Entrepreneurs and executives raising capital for their companies often speak of the firm's value as being "pre-money" or "post-money." The "money" in these expressions belongs to outside investors. A pre-money valuation is what the company is worth before investors put money into it. A post-money valuation is what the firm is worth after investors commit.
How It Works
Say an entrepreneur's company has a value of $2 million. That's a pre-money valuation -- what the company is worth, right now, before it has raised any additional capital. An investor comes along and agrees to put $200,000 into the business. The company, previously worth $2 million, is adding $200,000 worth of capital, so the company has a post-money valuation of $2.2 million. Pre- and post-money always refer to the current round of financing. So if the company were to go looking for more investment, it would do so with a pre-money valuation of $2.2 million.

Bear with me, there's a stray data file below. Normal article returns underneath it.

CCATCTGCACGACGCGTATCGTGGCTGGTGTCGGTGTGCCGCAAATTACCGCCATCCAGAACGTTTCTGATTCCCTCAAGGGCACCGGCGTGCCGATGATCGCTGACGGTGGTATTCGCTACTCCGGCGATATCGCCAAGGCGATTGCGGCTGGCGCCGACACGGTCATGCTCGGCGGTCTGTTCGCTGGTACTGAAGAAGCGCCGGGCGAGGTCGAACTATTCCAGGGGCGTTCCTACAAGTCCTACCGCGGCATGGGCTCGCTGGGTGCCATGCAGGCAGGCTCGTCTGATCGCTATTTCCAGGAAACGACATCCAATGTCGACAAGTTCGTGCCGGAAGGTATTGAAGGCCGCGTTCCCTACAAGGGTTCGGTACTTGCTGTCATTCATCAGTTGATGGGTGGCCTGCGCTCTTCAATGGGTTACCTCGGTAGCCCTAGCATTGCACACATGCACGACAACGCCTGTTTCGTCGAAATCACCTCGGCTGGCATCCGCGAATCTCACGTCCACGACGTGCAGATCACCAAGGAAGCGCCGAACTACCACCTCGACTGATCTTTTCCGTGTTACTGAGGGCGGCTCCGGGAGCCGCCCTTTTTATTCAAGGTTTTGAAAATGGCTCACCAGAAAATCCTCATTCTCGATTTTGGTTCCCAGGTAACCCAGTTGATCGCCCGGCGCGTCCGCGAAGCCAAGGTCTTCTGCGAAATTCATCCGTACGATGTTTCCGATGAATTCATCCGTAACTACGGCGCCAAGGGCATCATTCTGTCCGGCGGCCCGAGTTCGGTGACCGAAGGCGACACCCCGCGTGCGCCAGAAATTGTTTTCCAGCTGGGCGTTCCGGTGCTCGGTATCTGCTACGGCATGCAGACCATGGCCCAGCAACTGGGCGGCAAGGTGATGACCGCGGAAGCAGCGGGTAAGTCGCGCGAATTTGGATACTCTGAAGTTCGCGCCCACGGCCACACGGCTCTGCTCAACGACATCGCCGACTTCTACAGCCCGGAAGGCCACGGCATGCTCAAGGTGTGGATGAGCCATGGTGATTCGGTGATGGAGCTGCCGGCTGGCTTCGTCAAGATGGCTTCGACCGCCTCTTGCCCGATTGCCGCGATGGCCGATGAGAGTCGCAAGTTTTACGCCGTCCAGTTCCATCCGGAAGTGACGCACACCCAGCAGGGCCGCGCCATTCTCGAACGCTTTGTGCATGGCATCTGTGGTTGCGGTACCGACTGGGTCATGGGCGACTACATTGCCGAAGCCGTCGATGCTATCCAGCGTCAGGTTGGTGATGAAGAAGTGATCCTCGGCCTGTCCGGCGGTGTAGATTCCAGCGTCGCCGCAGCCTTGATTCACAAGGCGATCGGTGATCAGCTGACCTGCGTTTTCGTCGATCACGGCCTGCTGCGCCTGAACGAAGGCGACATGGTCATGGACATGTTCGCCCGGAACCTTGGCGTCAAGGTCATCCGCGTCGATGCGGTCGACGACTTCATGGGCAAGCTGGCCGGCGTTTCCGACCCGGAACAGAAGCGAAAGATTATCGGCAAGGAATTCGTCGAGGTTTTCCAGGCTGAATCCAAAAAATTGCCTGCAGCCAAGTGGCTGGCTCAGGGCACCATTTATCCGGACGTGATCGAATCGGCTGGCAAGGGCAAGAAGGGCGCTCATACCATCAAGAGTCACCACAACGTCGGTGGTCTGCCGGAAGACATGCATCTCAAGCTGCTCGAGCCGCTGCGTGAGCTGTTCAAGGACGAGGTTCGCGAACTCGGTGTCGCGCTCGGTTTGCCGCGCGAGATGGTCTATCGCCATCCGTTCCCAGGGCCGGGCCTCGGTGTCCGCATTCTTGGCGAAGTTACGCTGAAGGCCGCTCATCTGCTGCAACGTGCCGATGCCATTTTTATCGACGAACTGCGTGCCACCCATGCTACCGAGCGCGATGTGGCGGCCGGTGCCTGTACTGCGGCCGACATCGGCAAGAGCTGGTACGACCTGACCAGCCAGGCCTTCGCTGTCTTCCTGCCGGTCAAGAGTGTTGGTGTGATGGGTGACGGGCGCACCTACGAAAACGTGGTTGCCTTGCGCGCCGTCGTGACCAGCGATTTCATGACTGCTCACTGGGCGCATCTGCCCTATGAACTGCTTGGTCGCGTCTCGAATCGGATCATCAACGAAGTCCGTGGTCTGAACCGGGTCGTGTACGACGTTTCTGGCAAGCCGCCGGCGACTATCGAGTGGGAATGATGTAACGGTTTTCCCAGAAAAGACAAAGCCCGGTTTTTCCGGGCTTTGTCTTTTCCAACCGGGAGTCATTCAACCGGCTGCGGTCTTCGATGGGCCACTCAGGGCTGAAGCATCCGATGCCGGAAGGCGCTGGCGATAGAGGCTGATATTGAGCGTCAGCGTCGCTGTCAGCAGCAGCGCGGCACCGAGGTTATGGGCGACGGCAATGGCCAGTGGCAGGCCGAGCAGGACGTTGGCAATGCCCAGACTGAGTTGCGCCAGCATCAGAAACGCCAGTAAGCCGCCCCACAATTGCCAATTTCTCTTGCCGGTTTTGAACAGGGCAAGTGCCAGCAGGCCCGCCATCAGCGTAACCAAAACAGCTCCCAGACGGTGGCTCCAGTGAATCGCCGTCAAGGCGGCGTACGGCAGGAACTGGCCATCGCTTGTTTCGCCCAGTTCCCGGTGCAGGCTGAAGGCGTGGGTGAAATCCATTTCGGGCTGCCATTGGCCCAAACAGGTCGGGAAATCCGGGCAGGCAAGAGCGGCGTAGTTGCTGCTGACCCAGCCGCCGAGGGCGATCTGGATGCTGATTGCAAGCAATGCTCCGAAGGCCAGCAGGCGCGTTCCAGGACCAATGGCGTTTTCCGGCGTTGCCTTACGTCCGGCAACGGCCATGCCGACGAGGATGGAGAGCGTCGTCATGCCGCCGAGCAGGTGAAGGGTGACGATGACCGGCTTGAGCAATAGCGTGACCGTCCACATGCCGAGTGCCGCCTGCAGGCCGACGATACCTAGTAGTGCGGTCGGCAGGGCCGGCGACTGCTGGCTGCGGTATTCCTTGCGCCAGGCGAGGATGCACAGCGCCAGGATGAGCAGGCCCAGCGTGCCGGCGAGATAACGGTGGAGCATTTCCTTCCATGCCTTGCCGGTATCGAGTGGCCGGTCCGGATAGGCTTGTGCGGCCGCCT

Determining Ownership Stake
Pre- and post-money valuations define how much of the company an investor will own after he commits his money. In the previous example, the investor ends up owning $200,000 worth of a $2.2 million firm, or a little over 9 percent of the company. If the pre-money figure had been $1 million, then his $200,000 investment would have netted him a stake of about 16.7 percent. For very young companies, in fact, pre-money valuation often isn't about putting a price tag on the company at all; rather, the purpose is to define how much of the post-money company an investor will own.